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Chair of the IMO GP committee Dr Denis McCauley has warned that rollout of Covid-19 vaccinations in the community “could run into problems” unless communication and delivery issues that arose this week are not addressed.
As the vaccination of the over-70s in the community continues, several GPs have reported a myriad of difficulties associated with their HSE vaccine orders.
Problems encountered include receiving too many vaccine doses, not enough vaccine doses, and being left without the syringes required to deliver vaccinations.
This week some practices were still waiting on deliveries, while others had been given notice of deliveries with under 48 hours to prepare clinics, representing huge challenges for GPs.
There are around 23 practices which have more than 200 patients over-70 where issues remain to be resolved.
In addition, 65 GP practices with small numbers of patients aged over-70 have been unable to make ‘buddy up’ arrangements or avail of the GP led clinics, mainly due to geographical location.
The IMO has informed members that a solution has been found and these practices will receive deliveries next week.
Dr McCauley, a Donegal-based GP, said that it was “extraordinary” that by the end of this week about 70,000 of the 72,000 over-85s in Ireland will have been vaccinated within a three week period.
But he warned that if communication problems were not tackled soon, particularly as GPs begin to vaccinate greater patient numbers in the coming weeks, rollout could become chaotic.
“I am positive about vaccination in this cohort, I’m just worried about communication issues. If it is not improved, we could run into problems. Ultimately, it will be to the detriment of this very vulnerable group and I don’t want to have them disappointed.”
Over 800 practices have received vaccine deliveries to date and 500 more practices were due to receive deliveries this week. But it is now likely that some practices will receive deliveries next week, instead of this week.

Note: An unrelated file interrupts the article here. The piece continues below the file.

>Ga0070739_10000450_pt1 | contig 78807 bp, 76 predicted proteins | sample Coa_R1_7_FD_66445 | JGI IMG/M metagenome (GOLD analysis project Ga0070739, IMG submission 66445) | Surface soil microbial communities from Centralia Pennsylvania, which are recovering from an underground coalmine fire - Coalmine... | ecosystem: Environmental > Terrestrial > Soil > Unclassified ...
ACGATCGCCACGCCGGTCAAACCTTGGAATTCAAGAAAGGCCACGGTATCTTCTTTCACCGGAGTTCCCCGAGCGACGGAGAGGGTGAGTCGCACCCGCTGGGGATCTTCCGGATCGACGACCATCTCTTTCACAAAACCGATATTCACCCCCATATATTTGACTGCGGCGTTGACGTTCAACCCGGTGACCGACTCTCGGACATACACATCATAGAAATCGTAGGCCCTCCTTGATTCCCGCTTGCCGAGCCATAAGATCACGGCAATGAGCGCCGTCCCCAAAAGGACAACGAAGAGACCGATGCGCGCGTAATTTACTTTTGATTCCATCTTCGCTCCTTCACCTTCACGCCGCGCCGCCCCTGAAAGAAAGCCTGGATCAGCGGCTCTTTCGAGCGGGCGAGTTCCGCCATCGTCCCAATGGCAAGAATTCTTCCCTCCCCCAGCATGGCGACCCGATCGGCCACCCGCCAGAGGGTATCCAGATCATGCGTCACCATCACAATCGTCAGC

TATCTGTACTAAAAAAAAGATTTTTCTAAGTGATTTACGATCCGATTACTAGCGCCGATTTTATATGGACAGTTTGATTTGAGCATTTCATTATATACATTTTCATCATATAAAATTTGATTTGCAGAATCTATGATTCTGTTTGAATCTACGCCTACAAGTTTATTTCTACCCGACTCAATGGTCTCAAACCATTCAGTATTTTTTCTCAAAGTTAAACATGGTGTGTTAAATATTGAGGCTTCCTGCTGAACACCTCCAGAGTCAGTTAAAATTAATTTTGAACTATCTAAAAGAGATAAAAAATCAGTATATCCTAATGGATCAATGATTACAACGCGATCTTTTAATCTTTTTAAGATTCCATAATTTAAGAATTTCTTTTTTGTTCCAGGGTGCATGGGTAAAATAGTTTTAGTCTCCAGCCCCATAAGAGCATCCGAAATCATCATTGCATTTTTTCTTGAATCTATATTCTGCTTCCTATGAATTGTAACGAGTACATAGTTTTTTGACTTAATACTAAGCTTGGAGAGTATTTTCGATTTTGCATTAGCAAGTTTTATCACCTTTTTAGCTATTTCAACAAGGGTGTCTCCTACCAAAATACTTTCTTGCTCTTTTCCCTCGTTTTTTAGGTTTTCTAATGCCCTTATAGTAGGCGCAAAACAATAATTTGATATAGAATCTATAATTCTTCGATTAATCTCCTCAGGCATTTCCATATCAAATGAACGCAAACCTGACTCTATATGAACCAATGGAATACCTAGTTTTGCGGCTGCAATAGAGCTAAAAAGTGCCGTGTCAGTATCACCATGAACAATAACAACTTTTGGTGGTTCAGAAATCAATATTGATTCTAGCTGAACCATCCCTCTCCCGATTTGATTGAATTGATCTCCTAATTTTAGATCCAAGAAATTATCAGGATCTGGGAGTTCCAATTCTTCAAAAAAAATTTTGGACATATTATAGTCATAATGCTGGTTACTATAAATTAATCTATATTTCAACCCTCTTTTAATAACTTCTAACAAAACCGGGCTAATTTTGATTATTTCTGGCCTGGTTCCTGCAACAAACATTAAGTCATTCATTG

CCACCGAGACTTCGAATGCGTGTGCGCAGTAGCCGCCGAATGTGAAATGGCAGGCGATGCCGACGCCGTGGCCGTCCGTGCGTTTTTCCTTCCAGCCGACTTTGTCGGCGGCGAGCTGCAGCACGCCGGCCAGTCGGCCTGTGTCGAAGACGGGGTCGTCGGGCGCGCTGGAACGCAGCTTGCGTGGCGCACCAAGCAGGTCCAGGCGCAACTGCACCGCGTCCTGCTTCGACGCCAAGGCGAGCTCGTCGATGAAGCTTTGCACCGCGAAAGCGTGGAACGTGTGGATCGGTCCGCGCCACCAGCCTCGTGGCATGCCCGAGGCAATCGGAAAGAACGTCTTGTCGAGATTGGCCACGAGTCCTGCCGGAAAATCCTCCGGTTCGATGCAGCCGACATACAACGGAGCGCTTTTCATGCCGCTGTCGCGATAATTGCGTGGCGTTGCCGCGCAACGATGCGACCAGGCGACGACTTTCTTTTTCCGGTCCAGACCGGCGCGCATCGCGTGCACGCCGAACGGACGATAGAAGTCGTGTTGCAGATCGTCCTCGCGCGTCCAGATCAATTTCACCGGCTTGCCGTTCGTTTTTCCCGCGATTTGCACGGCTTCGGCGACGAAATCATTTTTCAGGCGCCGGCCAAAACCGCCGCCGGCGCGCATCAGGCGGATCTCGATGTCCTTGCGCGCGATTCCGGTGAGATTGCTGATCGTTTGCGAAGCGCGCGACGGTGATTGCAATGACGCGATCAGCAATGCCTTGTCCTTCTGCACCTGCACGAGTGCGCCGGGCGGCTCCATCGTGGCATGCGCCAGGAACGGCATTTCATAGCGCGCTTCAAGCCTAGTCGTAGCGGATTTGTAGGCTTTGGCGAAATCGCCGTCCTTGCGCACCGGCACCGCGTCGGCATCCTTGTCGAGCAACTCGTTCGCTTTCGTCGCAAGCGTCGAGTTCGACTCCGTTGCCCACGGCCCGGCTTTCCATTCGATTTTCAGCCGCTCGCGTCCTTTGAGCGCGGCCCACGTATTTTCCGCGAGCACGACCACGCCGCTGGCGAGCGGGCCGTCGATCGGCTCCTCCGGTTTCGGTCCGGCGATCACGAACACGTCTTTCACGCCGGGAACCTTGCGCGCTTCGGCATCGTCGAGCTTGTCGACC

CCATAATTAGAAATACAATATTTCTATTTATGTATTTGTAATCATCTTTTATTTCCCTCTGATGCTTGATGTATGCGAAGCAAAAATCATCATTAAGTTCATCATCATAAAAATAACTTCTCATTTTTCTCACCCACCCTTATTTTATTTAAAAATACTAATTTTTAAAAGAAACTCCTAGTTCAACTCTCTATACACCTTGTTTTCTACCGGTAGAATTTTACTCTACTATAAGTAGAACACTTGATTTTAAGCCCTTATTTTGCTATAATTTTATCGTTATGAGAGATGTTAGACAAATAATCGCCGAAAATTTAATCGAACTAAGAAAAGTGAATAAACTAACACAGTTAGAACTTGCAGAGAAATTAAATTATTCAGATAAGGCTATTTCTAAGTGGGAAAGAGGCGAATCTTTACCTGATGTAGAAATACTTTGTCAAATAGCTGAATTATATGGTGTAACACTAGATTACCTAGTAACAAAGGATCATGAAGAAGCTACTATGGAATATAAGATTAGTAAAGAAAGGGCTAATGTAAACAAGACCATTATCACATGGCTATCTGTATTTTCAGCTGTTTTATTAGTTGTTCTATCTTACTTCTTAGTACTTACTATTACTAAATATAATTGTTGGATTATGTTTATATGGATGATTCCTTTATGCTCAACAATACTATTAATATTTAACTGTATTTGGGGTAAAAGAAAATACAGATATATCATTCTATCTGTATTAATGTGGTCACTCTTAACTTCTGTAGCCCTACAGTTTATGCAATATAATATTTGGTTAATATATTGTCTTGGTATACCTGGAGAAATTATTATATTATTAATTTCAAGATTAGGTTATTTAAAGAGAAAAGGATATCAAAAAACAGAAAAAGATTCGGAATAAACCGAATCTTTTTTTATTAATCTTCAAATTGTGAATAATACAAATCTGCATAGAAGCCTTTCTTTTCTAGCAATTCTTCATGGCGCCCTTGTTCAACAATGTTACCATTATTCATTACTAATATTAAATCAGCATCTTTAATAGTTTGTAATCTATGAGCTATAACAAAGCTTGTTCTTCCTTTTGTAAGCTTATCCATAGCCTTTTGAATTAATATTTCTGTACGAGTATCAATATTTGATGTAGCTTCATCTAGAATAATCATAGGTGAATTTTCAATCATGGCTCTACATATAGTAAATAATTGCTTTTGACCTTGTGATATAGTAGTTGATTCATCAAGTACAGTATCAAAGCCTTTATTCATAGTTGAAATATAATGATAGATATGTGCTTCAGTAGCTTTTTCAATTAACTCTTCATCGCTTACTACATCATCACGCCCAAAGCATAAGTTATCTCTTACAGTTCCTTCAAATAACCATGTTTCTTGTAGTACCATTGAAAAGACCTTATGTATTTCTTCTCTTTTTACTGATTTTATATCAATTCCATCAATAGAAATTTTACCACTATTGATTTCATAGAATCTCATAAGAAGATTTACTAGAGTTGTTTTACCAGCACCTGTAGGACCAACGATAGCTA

The IMO is in constant contact with the HSE and has voiced its concerns around communication difficulties being experienced by GPs.
The HSE has a specific telephone number for GPs to call when they encounter vaccine order and delivery difficulties.
But GPs have reported being unable to reach anyone via this number to respond to their concerns in a timely manner.
In an email communication to GP members on Thursday night, the IMO acknowledged problems with communications and receiving definitive responses to queries on orders and deliveries.
“Subject to availability of vaccine, from your second delivery onwards, you should now receive the amount ordered, and confirmed through GP vaccine, on the expected date.”
Dr McCauley said 48 hours’ notice of vaccine deliveries to practices “is acceptable”. Less than 48 hours’ notice is not adequate for GPs trying to arrange vaccination clinics, he outlined.
Furthermore, he warned that notice periods given to GPs for vaccine deliveries would have to extend further, by up to at least a week, in the coming weeks as GPs begin to vaccinate greater numbers of the over-70s. Around 428,000 over-70s have yet to be vaccinated.
He said GPs need to know that confirmation of their orders has been received by the HSE and when they will receive vaccines.
“GPs want to know they [HSE] have received my order, that they have accepted it and when they will deliver it. That’s all.”
According to HSE data on vaccine administration, up to 1 March, almost 55,000 over-70s had been vaccinated in the community.
Dr McCauley said a plan is being put in place to vaccinate those aged over -85 who are house bound, through the HSE National Ambulance Service. This group is to be vaccinated in the coming week.
Specific plans to vaccinate patients of small practices who have yet to ‘buddy up’ with a larger practice are also being devised, he said.
A HSE spokesperson said: “The HSE is aware that a small number of GP practices have experienced operational issues regarding ordering and delivery schedules; however we have endeavoured to respond to them quickly and to resolve issues as they arise. We apologise for any undue pressure or inconvenience this has caused GPs and their patients.
“A central GP order support team is assisting the GP community in placing their orders and understanding the delivery arrangements, in order to ensure the smooth rollout of the vaccine.”